History

Dr. Zvi Kitain Saved Lives in 1929 Hebron Massacre

The doctor stayed in Hebron during the riots to treat survivors. Just one part of his fascinating life.

16.8.21, 22:09
Dr. Zvi Kitain (1885 - 1932) helped save lives in the Hebron massacre of 1929 and was the last Jewish resident to be evacuated, making sure all the survivors were properly treated first before leaving.

Born in Lubavitch to Shneur Zalman and Batya Chaya, daughter of Yehuda Leib Solominsky. Zvi was raised in the Chabad community and received a Hasidic Jewish education. His grandfather was a kosher butcher.

In 1901 he moved to Smolensk where he studied Russian and passed his matriculation exams. He also lived in Kazan.
In 1905 Zvi joined the Russian Social Democratic Workers' Party (Revolutionary Socialists), where he excelled as a speaker and organizer of the railway workers. He was banned several times for his political activities.

In 1912 Kitain went to Germany and studied medicine in Strasbourg. He participated in the founding of the Hebrew Student Association and attended the first conference of Jewish students from Eastern Europe that convened in Karlsruhe.

When World War I broke out in 1914, Kitain was taken to a detention camp in Germany as a civilian prisoner of the enemy. After a few months, his German Jewish friends succeeded in having him released. During the war he continued his medical studies.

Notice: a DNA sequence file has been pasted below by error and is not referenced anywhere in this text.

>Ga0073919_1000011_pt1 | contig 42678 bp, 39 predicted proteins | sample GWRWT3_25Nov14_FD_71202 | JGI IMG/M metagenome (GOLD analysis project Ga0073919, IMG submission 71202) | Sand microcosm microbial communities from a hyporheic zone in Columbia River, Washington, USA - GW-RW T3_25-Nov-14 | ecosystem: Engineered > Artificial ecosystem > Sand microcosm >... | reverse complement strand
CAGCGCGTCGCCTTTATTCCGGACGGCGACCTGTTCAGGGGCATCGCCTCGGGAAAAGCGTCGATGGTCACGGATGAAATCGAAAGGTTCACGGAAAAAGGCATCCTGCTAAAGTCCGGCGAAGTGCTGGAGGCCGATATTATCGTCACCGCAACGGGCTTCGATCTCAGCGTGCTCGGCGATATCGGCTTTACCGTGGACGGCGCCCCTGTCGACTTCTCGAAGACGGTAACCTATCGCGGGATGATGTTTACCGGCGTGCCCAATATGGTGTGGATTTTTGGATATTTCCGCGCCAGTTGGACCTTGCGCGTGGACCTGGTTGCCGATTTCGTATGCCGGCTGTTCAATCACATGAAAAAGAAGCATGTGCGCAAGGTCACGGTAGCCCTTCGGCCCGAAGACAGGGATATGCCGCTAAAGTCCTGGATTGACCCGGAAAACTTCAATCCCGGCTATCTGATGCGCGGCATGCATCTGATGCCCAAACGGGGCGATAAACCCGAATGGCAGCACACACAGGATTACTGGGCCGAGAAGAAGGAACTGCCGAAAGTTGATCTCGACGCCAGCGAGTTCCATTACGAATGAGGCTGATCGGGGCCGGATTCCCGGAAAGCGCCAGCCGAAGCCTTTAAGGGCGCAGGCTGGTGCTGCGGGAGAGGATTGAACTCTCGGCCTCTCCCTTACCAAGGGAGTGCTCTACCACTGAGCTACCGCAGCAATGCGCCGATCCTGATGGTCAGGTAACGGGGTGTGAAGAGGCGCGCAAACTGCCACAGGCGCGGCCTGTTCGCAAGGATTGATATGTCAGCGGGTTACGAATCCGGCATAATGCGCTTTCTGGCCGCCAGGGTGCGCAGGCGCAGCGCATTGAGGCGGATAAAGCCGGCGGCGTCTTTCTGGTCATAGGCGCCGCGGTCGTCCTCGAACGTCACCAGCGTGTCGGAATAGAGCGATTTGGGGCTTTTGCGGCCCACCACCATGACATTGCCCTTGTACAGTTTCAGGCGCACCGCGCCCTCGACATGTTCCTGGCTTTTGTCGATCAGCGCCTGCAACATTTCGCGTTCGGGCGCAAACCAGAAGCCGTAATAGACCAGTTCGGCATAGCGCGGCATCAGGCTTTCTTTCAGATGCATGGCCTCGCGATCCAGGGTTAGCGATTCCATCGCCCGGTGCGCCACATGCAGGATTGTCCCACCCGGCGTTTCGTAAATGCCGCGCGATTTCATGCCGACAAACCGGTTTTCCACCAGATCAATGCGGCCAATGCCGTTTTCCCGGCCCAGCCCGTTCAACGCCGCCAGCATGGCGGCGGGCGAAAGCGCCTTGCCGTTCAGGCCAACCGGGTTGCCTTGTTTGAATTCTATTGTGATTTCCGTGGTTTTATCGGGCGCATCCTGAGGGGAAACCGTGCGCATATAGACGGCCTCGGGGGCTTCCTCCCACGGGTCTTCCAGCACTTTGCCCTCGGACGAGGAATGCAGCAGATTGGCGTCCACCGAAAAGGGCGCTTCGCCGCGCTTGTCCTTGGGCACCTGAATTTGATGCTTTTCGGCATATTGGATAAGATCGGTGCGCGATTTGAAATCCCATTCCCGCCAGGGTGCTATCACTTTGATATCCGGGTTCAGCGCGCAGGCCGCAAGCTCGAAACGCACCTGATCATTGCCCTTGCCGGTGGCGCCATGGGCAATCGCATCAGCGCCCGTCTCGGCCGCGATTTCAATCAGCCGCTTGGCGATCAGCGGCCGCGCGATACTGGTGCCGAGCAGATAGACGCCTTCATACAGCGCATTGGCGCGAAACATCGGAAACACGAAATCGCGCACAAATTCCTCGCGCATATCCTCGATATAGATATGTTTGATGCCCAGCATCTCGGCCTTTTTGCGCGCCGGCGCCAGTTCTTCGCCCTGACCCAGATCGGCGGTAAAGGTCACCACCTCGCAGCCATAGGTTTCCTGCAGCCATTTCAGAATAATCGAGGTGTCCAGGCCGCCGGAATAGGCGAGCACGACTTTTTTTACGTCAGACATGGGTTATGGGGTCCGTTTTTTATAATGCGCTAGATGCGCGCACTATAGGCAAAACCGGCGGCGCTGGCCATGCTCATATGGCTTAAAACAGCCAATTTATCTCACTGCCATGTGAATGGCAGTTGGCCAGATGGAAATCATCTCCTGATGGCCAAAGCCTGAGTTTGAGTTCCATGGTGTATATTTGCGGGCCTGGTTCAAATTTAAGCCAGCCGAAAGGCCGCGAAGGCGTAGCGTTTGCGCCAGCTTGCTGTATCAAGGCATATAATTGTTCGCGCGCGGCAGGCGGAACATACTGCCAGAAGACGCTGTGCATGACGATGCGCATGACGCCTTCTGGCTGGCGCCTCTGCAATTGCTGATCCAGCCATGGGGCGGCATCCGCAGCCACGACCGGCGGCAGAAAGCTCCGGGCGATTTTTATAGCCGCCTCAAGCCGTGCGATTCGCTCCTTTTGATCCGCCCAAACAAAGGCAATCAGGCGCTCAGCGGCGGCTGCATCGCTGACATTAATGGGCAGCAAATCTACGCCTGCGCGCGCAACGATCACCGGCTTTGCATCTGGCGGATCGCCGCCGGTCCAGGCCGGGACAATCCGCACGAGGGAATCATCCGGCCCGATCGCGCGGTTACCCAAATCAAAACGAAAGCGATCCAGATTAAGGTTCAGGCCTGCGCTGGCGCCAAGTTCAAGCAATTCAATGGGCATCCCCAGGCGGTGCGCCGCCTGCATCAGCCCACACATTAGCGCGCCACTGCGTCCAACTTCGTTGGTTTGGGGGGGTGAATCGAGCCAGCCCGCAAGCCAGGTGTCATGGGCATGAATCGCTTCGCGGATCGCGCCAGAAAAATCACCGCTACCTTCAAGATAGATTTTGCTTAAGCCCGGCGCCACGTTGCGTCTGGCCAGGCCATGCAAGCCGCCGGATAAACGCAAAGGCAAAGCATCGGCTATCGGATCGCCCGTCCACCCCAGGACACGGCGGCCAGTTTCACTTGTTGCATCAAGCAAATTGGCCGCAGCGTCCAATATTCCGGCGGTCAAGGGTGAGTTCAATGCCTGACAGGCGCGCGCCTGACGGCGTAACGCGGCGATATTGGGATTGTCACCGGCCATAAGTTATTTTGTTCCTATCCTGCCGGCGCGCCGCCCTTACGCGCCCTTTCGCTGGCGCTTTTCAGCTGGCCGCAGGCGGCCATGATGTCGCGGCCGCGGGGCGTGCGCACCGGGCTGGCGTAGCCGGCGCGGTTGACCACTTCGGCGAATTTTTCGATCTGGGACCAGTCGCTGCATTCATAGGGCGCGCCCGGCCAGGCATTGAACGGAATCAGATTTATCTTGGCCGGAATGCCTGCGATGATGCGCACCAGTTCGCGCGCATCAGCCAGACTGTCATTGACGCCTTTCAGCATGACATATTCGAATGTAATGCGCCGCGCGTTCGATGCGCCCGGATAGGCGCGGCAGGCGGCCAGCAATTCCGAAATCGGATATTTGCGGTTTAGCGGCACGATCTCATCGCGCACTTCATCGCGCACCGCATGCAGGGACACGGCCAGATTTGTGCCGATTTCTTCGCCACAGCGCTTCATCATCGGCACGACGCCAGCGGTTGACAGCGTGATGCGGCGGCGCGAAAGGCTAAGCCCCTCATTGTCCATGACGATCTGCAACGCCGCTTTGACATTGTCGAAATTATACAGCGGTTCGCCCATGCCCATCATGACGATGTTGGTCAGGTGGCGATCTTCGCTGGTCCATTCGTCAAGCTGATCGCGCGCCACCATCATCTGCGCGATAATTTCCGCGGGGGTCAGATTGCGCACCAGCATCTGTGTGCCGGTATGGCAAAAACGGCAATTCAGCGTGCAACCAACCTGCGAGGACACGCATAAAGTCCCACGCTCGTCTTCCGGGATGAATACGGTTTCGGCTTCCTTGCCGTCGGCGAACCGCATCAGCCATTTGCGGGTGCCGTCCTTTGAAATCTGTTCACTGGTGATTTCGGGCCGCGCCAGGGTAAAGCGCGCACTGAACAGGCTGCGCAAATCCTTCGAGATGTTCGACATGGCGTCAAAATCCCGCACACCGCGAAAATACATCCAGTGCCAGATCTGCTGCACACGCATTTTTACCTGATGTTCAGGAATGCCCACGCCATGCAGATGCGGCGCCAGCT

In 1916 he assisted Siegfried Lehmann in founding the Jüdisches Volksheim in Berlin, a Jewish community center that dealt with the rehabilitation and education of children from Eastern Europe.

Kitain completed his medical studies at the University of Berlin, qualified as a doctor of medicine and continued to study in special disciplines, with the intention of bringing his skills to the Land of Israel.

In 1922 Kitain immigrated to the Land of Israel and settled in Kibbutz Ein Harod. He worked for Hadassah at their medical centers in Tiberias, Haifa and other cities before moving to Tel Aviv where he worked at Hadassah Hospital.
In 1925 he married Rebecca Lerner. The couple had two children, Gabriel and Elisheva.

In the summer of 1929, he was transferred to the Beit Hadassah medical center to Hebron which offered discounted and free services to both Jews and Arabs in the city. The center was originally built in 1893 by Rabbi Haim Rahamim Yosef Franco as the Hesed Le'Avraham clinic.

On August 24, 1929, rioters stormed the clinic and murdered the pharmacist Dr. Ben Zion Gershon, his wife and daughter along with many others. The clinic was ransacked and medical equipment was smashed and destroyed.  At great risk to his life, Dr. Kitain treated the wounded in his home, examined the victims who had been tortured and their bodies mutilated and stayed until the last survivor was evacuated.

After the Jewish community was deported from Hebron by the Brtitish, Dr. Kitain returned to work at Hadassah Hospital in Tel Aviv.

In 1931 Dr. Kitain accompanied the celebrated poet Rachel Blaustein to the hospital and treated her in the last few weeks of her life.

He died on June 30, 1932 after suffering from heart disease.
 
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